However, a supplemental chart submitted by Public Storage from their second quarter shows minimal revenue impact from the housing slowdown. The chart specifies major metro markets, the time of peak housing values in each market, the number of homes in the foreclosure cycle and the company’s self-storage facility’s occupancies and net income within each selected market. It is a chart worth reviewing and using as a model for constructing our own target market areas.
Keeping a close eye on tenant payment trends and taking maximum advantage of every inbound telephone call from a prospective customer will be important for a long time to come—for obvious reasons. The days of the next replacement renter walking in the door are gone. We all need to be more aggressive in our closing techniques. The mantra: If they walk into the office, don’t let them leave without renting a unit!
I am still an optimist about the future of our industry, but we have to have patience and maybe work a bit harder to keep things positive.
Music to My Ears
The announcement that the Omni Hotel chain would be joining Hyatt Hotels, Westin and Sheraton hotel companies in a decision to eliminate Yellow Pages books from their hotels is music to my ears. Anyone who has heard me rant about Yellow Pages advertising knows why I am so excited by this news. I am firmly convinced that this could be the proverbial first hole in the Yellow Pages Dam.
The publishers of the phone books will probably try to put a PR patch on it quickly, if they can, but over the next several years their strangle hold on the self-storage industry’s perception that we “just can’t live without them” will burst. The growing list of hotels dropping the books should be the clarion call for all to reconsider the millions spent in countless Yellow Pages nationwide.
Ask one of your kids or grandkids and I bet you’ll find some have never opened a Yellow Pages directory. The impact of the Internet can’t be denied. As you start to consider next year’s budget, take a long hard look at your Yellow Pages expenditures compared to website costs. Are you really positioning yourself for the future reality that when someone is looking for a storage solution they will turn to keyboards rather than the Yellow Pages?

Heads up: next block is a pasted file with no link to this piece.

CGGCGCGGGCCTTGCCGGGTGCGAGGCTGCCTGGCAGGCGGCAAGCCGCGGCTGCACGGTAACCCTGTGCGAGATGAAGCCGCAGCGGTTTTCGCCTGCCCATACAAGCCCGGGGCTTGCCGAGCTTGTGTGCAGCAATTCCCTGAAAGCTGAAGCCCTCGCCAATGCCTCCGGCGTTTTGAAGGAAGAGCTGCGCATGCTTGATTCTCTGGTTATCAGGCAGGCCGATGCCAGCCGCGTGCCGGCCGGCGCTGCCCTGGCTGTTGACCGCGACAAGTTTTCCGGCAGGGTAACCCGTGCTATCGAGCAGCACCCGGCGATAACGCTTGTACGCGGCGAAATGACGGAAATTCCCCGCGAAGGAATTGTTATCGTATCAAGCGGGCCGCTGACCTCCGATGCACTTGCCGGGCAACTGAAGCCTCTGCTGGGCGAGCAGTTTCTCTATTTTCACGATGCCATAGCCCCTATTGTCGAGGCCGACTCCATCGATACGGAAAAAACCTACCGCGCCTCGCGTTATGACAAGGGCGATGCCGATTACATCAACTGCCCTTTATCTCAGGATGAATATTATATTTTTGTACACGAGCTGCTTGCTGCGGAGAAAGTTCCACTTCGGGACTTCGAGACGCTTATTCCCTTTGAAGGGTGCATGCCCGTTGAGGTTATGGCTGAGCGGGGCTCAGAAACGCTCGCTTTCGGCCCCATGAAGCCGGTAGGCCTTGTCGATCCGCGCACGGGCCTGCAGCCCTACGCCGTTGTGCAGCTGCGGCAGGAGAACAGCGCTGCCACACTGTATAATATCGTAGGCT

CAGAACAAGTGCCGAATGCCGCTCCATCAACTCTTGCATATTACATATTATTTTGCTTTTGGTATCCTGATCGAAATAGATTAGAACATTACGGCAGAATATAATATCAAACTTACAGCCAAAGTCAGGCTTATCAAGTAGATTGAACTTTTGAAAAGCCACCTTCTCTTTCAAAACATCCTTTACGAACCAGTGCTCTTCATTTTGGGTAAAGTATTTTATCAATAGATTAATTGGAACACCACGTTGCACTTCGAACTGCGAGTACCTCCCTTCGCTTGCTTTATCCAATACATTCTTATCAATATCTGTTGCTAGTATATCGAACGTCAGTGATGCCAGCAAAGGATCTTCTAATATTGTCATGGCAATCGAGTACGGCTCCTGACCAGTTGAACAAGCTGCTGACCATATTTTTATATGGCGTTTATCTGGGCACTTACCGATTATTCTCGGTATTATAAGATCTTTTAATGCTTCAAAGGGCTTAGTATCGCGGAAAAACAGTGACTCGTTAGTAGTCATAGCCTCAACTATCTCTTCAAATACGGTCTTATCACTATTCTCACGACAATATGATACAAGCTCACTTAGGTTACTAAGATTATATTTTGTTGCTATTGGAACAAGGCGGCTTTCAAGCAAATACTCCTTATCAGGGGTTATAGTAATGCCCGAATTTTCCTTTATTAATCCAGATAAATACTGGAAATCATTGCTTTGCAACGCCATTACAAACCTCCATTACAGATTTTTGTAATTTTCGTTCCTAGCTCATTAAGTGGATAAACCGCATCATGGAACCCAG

See you in Vegas, Baby!
The ISS World Expo in Las Vegas, Jan. 26 to 29, is shaping up to the biggest industry event of 2009. Vegas continues to be one of the best and easiest travel destinations from every part of the country and around the world. Returning to the Venetian Resort Hotel Casino for the conference means exceptional hotel rooms, outstanding meeting space and an exhibit hall capable of staging the largest tradeshow in the industry.
I am honored to have been asked to once again be among the industry experts selected to present a variety of industry topics at the 2009 Expo. I hope that you plan to attend.
Jim Chiswell is the owner of Chiswell & Associates LLC, which has provided feasibility studies, acquisition due diligence and customized manager training for the self-storage industry since 1990. He is a member of the Inside Self-Storage Editorial Advisory Board, a moderator for the Self-Storage Talk online community, and a faculty member of the Self-Storage Training Institute. He can be reached at 434.589.4446; visit www.selfstorageconsulting.com.